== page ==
Security researchers have disclosed 56 new vulnerabilities in 10 operational technology (OT) vendors’ products that they say demonstrate significant “insecure-by-design” practices. Forescout issued the OT: Icefall report today, revealing the impacted manufacturers as Bently Nevada, Emerson, Honeywell, JTEKT, Motorola, Omron, Phoenix Contact, Siemens and Yokogawa.
It said the vulnerabilities themselves broadly fit into four categories:
- Insecure engineering protocols
- Weak cryptography or broken authentication schemes
- Insecure firmware updates
- Remote code execution (RCE) via native functionality
The most common vulnerability type enables attackers to compromise credentials (38%). Next comes firmware manipulation (21%), RCE (14%) and configuration manipulation (8%). A small number of DoS, authentication bypass, file manipulation and logic manipulation bugs are also listed.
“With OT:ICEFALL, we wanted to disclose and provide a quantitative overview of OT insecure-by-design vulnerabilities rather than rely on the periodic bursts of CVEs for a single product or a small set of public real-world incidents that are often brushed off as a particular vendor or asset owner being at fault,” Forescout explained in a blog post.
“These issues range from persistent insecure-by-design practices in security-certified products to subpar attempts to move away from them. The goal is to illustrate how the opaque and proprietary nature of these systems, the suboptimal vulnerability management surrounding them, and the often-false sense of security offered by certifications significantly complicate OT risk management efforts.”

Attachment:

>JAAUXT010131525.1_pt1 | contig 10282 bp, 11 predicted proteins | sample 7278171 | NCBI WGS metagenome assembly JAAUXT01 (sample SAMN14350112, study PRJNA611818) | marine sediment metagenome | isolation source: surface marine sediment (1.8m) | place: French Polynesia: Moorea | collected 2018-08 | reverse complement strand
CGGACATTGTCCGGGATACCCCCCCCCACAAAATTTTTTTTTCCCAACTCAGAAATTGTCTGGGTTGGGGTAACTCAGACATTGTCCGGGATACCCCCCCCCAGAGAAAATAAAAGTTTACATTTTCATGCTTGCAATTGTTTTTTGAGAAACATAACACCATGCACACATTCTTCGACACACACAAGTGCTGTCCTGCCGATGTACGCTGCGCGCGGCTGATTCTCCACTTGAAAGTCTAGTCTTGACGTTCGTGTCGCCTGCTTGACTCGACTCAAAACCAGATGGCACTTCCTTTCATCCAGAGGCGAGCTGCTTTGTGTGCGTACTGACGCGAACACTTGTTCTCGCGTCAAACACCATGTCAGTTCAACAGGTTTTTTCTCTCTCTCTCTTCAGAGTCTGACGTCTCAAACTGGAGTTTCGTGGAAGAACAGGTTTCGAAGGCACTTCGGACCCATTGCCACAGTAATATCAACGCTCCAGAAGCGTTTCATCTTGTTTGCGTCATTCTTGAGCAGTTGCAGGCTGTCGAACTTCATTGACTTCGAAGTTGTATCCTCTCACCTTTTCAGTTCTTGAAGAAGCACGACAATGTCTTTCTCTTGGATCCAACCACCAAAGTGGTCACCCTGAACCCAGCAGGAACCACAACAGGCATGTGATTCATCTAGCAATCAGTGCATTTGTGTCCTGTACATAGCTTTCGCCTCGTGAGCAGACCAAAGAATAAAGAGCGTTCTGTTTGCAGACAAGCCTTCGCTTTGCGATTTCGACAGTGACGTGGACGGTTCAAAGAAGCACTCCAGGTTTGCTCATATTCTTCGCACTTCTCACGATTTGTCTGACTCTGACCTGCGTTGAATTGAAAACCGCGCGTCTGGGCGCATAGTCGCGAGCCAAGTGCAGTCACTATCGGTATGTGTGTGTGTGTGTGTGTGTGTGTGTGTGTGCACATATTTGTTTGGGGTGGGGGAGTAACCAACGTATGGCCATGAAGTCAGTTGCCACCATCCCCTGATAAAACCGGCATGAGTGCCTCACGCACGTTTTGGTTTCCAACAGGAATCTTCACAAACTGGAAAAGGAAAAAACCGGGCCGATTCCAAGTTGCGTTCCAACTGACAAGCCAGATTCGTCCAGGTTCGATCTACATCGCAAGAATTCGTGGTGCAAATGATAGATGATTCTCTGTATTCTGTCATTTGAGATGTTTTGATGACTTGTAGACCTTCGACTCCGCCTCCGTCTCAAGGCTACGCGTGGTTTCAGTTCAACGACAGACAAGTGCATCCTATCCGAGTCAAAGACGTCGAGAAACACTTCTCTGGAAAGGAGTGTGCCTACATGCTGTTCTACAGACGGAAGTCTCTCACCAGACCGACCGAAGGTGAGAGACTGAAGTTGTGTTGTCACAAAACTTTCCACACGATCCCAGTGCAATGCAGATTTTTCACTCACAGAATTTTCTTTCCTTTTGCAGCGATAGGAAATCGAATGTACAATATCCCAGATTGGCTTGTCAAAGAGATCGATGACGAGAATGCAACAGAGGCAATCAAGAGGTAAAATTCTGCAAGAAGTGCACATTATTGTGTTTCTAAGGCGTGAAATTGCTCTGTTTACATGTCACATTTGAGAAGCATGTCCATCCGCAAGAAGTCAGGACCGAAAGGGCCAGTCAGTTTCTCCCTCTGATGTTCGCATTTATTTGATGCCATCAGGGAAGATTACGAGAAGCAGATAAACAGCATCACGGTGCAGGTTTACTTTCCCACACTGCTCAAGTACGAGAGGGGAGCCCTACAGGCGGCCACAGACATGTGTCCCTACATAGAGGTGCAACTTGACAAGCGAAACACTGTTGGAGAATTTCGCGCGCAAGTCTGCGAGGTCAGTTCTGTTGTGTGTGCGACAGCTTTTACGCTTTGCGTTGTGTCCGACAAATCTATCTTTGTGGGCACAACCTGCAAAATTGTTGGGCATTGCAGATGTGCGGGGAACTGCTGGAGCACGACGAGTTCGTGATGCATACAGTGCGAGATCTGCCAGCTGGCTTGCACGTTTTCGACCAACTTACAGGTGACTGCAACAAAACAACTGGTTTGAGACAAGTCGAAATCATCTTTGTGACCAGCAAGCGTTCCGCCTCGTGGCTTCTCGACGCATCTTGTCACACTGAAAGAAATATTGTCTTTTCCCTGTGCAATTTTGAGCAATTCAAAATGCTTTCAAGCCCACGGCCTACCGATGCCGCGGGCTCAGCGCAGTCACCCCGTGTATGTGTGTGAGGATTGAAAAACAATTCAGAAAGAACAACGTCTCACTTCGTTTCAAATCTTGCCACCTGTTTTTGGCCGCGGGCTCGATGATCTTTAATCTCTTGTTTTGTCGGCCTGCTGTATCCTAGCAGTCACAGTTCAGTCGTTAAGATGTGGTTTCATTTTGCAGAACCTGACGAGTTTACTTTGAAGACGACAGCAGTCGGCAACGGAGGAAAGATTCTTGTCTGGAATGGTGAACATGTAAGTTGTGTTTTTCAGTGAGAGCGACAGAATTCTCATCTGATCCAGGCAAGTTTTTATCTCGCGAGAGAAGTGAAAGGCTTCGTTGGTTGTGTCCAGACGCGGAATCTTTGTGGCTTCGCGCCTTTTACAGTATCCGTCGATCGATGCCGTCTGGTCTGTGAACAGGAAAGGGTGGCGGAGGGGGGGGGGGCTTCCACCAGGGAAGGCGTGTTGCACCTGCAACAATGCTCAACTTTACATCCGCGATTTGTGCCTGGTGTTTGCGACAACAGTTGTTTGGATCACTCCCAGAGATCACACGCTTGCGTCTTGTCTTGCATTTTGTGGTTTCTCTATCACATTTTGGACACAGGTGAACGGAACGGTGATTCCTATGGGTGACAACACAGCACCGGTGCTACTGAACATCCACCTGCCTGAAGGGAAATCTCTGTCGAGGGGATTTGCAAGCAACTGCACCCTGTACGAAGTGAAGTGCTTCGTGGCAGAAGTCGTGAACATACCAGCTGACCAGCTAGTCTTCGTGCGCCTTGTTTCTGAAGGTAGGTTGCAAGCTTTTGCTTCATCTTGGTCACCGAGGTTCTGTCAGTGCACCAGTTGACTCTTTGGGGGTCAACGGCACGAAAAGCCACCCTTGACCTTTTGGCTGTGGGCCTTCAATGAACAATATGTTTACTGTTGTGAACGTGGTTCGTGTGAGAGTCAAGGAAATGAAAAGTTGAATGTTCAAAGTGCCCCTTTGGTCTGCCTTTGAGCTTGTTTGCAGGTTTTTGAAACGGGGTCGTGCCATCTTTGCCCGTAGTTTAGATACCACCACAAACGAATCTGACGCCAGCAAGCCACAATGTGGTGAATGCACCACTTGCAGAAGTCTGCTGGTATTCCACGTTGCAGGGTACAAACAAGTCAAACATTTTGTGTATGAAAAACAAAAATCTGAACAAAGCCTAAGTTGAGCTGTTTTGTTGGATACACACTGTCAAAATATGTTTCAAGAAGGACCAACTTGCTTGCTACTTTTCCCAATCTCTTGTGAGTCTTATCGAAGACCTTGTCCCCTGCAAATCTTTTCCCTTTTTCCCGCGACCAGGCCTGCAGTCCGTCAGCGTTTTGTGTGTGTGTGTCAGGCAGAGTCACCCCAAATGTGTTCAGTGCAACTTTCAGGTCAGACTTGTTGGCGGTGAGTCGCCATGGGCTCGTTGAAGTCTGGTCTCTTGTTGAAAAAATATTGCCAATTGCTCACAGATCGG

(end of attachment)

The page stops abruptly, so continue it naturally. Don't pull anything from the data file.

Forescout revealed that 74% of the product families affected by OT: Icefall have some form of security certification and argued that most of the issues it revealed should have been discovered relatively quickly and easily if manufacturers had conducted in-depth vulnerability discovery.
The security vendor added that opacity in the industry is harming efforts to improve the security of OT products. Many insecure-by-design problems aren’t assigned CVEs, so they often remain “less visible and actionable,” it argued.
“The rapid expansion of the threat landscape is well documented at this stage. By connecting OT to IoT and IT devices, vulnerabilities that once were seen as insignificant due to their lack of connectivity are now high targets for bad actors,” warned Daniel dos Santos, head of security research at Forescout Vedere Labs. Read more: https://bit.ly/3QOXewi
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